“This album is a lot more hi-fi, in the sense that it’s not as drenched in reverb as the other ones,” explains Legrand. “There’s still reverb, it’s just a different type. We just got a bit more selective about where we want to put things. I think when you’re younger, and you’re finding your sound and all that, I think there’s a tendency to kind of overdo things, because you just get so excited.
“As you get older, you grow into certain things, and what you like and don’t like. We tried a few new things on this record, we brought things closer to the listener. I think it’s a much more physical record in the sense that you can feel it much more than the others, which seemed to be more fleeting, maybe.
“I feel like Norway is the least interesting song, in that way. It has the most pop sensibility, the vocals, the “hah hah hah” – it has a sort of sugariness to it, sure, but it still has this dark underbelly. I think what we really did was to continue the same equation that we’ve used since the beginning, which is Alex’s guitar, my keyboard, a layer underneath with a beat, and now, since Devotion , we blend a live drum with that beat to create a really unusual texture that’s neither live drum nor taped drum. So I think those woozy sounds that you hear are really us pushing our instruments further, getting much more imaginative with them, really using them and manipulating them to create these visuals that we see in our mind.
“I know with my keyboard, I used new sounds that I hadn’t used before on it. I used more strings, I played with things a lot more. We used what we had in front of us. We really tried to make a lot out of a little on this record. The songs are all on these epic levels, for us.”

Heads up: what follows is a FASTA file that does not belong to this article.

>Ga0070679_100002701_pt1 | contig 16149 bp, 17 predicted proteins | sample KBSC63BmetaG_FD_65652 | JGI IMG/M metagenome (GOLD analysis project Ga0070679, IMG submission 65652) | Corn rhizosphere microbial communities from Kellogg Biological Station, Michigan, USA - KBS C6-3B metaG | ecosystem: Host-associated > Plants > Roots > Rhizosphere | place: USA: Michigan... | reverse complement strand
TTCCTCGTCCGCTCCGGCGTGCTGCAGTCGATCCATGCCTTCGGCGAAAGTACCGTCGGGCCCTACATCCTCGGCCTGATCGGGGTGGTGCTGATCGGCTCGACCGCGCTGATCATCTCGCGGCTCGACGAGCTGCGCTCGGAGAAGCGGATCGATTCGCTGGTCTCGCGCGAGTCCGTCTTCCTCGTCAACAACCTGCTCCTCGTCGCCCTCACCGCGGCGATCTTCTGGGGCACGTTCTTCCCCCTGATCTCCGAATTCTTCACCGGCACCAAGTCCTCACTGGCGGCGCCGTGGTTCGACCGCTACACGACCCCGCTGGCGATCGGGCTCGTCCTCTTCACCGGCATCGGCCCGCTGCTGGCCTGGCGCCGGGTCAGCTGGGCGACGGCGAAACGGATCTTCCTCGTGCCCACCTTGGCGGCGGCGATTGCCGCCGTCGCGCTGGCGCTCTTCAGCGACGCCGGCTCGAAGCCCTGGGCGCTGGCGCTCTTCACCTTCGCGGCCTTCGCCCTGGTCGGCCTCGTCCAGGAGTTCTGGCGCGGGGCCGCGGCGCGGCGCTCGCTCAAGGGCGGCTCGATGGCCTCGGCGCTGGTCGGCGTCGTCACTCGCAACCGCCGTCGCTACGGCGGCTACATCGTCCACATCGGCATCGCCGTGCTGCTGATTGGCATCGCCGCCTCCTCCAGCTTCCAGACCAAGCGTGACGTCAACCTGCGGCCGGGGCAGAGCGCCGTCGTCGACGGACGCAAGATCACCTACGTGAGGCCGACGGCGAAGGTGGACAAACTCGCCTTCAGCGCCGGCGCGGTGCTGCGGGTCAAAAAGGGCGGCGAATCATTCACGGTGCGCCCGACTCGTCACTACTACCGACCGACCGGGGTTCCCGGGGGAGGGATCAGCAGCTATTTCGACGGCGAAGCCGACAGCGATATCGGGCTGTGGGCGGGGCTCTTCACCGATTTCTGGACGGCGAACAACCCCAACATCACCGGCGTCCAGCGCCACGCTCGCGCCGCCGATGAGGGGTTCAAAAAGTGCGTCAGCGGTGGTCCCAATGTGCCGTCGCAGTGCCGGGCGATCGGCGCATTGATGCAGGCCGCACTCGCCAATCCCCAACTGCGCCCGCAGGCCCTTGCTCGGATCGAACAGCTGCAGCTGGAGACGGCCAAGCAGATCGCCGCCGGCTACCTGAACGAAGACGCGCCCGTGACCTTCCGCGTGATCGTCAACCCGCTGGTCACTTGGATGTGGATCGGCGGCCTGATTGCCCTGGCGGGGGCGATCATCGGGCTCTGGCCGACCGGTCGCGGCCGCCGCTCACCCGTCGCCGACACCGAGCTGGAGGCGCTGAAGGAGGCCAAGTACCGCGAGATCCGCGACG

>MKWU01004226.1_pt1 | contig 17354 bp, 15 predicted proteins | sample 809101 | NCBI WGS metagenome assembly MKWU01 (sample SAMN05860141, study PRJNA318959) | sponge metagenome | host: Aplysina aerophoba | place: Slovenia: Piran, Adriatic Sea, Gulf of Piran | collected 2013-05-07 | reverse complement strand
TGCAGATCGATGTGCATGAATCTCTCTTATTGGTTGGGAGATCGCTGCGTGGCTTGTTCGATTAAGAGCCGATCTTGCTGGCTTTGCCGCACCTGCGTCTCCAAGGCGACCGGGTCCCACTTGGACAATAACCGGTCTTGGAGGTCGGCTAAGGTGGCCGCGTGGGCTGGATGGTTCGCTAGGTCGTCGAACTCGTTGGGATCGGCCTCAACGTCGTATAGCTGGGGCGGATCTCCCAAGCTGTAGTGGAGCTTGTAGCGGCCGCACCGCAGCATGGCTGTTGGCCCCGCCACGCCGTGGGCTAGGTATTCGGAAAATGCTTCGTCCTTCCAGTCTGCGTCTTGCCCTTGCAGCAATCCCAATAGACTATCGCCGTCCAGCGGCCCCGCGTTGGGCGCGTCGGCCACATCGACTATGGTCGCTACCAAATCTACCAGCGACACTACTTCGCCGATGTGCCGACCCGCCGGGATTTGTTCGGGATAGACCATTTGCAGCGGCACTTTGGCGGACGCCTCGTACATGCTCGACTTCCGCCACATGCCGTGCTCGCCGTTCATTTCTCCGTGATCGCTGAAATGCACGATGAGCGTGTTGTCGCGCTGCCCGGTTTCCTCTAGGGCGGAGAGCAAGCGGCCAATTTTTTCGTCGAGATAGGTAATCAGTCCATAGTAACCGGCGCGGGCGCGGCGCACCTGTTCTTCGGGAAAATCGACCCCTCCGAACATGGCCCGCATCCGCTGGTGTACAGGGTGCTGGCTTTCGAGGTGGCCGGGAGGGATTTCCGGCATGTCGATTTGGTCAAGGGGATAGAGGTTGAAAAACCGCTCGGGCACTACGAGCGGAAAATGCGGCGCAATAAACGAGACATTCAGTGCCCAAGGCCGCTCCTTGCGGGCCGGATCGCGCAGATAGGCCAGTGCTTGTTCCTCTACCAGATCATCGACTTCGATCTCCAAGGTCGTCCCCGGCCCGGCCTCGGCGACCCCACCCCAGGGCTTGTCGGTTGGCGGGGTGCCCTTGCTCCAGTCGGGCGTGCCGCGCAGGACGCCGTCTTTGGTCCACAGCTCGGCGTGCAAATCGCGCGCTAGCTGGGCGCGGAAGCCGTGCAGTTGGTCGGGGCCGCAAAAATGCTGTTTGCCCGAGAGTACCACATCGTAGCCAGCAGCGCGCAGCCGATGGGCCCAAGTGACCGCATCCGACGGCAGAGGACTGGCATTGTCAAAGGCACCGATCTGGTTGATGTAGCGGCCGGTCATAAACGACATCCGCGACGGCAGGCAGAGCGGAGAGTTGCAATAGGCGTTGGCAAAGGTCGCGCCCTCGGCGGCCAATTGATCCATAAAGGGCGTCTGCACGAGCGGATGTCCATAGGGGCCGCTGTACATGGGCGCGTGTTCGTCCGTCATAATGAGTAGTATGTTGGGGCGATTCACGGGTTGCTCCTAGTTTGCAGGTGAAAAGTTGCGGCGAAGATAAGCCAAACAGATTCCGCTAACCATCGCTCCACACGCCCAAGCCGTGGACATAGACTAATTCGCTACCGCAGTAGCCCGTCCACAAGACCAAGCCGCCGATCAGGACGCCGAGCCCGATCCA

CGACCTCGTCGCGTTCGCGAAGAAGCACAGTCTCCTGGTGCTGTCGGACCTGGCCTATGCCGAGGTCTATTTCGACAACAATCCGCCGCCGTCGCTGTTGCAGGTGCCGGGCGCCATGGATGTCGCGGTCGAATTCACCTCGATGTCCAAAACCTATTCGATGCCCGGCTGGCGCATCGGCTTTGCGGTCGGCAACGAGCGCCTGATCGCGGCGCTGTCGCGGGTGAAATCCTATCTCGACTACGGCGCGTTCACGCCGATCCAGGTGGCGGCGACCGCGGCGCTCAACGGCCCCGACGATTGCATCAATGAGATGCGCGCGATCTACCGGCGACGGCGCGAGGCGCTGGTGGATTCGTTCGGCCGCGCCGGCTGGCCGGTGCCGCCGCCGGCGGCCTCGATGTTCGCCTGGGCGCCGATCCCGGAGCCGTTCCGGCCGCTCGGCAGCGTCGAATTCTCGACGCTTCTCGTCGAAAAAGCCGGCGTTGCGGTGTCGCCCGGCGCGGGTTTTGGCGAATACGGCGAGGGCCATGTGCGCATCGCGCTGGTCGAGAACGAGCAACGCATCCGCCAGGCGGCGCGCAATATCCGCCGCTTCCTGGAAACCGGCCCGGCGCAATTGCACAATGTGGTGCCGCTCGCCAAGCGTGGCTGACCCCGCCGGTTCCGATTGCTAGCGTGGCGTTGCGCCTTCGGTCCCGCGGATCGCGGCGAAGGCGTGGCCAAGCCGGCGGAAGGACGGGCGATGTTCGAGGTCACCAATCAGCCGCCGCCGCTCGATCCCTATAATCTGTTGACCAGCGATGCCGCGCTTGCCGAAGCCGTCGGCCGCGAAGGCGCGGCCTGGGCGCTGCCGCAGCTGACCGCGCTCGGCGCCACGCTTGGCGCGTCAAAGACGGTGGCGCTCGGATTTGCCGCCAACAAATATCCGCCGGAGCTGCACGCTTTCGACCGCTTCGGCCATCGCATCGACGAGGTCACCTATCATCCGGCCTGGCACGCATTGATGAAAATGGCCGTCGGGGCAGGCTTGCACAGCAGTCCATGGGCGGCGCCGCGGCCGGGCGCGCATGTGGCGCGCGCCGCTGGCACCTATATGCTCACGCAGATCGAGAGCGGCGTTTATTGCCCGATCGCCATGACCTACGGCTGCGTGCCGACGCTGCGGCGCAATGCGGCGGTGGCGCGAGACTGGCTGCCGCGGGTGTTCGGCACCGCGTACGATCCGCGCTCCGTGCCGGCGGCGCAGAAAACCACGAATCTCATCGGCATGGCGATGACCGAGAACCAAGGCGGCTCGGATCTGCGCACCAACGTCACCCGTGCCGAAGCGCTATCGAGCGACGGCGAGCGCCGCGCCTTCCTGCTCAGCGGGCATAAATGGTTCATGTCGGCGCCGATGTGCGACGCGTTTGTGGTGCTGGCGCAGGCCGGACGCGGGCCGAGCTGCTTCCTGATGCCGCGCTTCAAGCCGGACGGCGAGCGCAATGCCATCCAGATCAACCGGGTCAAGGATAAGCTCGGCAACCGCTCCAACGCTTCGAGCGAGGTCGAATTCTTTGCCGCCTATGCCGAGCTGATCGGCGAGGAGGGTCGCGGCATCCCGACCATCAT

Their continued development will undoubtedly push Beach House towards unexpected encounters, some of which may be daunting. But Legrand is confident that they’ll continue to meet – and enjoy – whatever challenges are headed their way on the back of this album.
The European tours she once spoke of as being somewhat disheartening, with meagre crowds, are surely as distant as her memories of pulling pints in Baltimore dive bars.
“We’re hard workers, so I think we’re ready for new experiences, especially if they involve hard work and lots of touring, and stuff like that. We’re a well-toured band, so it’s not something new for us.
“We’ll take it as it comes, and be very grateful as we go along. I think the two of us really are in our stride right now, creatively and energy-wise. We’re taking all the work we’ve done over the last four or five years, and just continuing to grow pretty intensely. I really see Teen Dream as a new beginning.”